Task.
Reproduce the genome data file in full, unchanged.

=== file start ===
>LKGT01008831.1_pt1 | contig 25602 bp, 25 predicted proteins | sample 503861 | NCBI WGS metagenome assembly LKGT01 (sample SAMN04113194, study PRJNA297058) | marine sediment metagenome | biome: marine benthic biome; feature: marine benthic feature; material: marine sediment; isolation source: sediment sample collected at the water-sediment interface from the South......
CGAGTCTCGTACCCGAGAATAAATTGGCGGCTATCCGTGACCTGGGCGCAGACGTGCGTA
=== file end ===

>LKGT01008831.1_pt1 | contig 25602 bp, 25 predicted proteins | sample 503861 | NCBI WGS metagenome assembly LKGT01 (sample SAMN04113194, study PRJNA297058) | marine sediment metagenome | biome: marine benthic biome; feature: marine benthic feature; material: marine sediment; isolation source: sediment sample collected at the water-sediment interface from the South......
CGAGTCTCGTACCCGAGAATAAATTGGCGGCTATCCGTGACCTGGGCGCAGACGTGCGTA